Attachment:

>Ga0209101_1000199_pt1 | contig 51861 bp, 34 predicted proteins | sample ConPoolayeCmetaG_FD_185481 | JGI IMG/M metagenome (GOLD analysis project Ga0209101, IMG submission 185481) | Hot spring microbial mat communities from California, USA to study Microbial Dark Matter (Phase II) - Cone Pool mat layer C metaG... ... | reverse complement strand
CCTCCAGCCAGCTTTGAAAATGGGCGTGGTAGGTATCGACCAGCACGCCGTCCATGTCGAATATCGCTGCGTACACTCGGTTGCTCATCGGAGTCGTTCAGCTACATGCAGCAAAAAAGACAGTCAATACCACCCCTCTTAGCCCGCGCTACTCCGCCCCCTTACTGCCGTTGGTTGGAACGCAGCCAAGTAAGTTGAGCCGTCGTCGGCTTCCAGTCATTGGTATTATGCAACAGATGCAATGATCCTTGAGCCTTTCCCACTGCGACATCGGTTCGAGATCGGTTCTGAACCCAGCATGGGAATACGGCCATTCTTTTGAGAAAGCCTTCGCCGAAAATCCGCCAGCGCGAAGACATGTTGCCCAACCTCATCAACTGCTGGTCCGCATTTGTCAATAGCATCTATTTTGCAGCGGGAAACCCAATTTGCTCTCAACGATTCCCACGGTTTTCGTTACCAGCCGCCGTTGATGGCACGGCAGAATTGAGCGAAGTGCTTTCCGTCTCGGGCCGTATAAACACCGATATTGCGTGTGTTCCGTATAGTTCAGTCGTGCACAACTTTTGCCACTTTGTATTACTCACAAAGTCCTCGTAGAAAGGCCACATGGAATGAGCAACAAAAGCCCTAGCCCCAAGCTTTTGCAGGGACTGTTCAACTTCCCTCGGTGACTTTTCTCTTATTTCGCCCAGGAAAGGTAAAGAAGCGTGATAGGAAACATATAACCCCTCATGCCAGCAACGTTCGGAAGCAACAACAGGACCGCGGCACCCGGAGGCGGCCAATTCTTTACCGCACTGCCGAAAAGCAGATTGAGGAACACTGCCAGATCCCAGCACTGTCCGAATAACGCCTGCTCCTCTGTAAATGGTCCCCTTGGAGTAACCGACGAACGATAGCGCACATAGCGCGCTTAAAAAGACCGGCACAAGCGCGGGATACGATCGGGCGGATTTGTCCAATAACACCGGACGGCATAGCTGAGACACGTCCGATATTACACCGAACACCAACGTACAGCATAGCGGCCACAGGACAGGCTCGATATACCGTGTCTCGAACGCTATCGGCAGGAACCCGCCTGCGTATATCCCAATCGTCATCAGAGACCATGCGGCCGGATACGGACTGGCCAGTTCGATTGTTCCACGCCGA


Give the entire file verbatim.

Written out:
>Ga0209101_1000199_pt1 | contig 51861 bp, 34 predicted proteins | sample ConPoolayeCmetaG_FD_185481 | JGI IMG/M metagenome (GOLD analysis project Ga0209101, IMG submission 185481) | Hot spring microbial mat communities from California, USA to study Microbial Dark Matter (Phase II) - Cone Pool mat layer C metaG... ... | reverse complement strand
CCTCCAGCCAGCTTTGAAAATGGGCGTGGTAGGTATCGACCAGCACGCCGTCCATGTCGAATATCGCTGCGTACACTCGGTTGCTCATCGGAGTCGTTCAGCTACATGCAGCAAAAAAGACAGTCAATACCACCCCTCTTAGCCCGCGCTACTCCGCCCCCTTACTGCCGTTGGTTGGAACGCAGCCAAGTAAGTTGAGCCGTCGTCGGCTTCCAGTCATTGGTATTATGCAACAGATGCAATGATCCTTGAGCCTTTCCCACTGCGACATCGGTTCGAGATCGGTTCTGAACCCAGCATGGGAATACGGCCATTCTTTTGAGAAAGCCTTCGCCGAAAATCCGCCAGCGCGAAGACATGTTGCCCAACCTCATCAACTGCTGGTCCGCATTTGTCAATAGCATCTATTTTGCAGCGGGAAACCCAATTTGCTCTCAACGATTCCCACGGTTTTCGTTACCAGCCGCCGTTGATGGCACGGCAGAATTGAGCGAAGTGCTTTCCGTCTCGGGCCGTATAAACACCGATATTGCGTGTGTTCCGTATAGTTCAGTCGTGCACAACTTTTGCCACTTTGTATTACTCACAAAGTCCTCGTAGAAAGGCCACATGGAATGAGCAACAAAAGCCCTAGCCCCAAGCTTTTGCAGGGACTGTTCAACTTCCCTCGGTGACTTTTCTCTTATTTCGCCCAGGAAAGGTAAAGAAGCGTGATAGGAAACATATAACCCCTCATGCCAGCAACGTTCGGAAGCAACAACAGGACCGCGGCACCCGGAGGCGGCCAATTCTTTACCGCACTGCCGAAAAGCAGATTGAGGAACACTGCCAGATCCCAGCACTGTCCGAATAACGCCTGCTCCTCTGTAAATGGTCCCCTTGGAGTAACCGACGAACGATAGCGCACATAGCGCGCTTAAAAAGACCGGCACAAGCGCGGGATACGATCGGGCGGATTTGTCCAATAACACCGGACGGCATAGCTGAGACACGTCCGATATTACACCGAACACCAACGTACAGCATAGCGGCCACAGGACAGGCTCGATATACCGTGTCTCGAACGCTATCGGCAGGAACCCGCCTGCGTATATCCCAATCGTCATCAGAGACCATGCGGCCGGATACGGACTGGCCAGTTCGATTGTTCCACGCCGA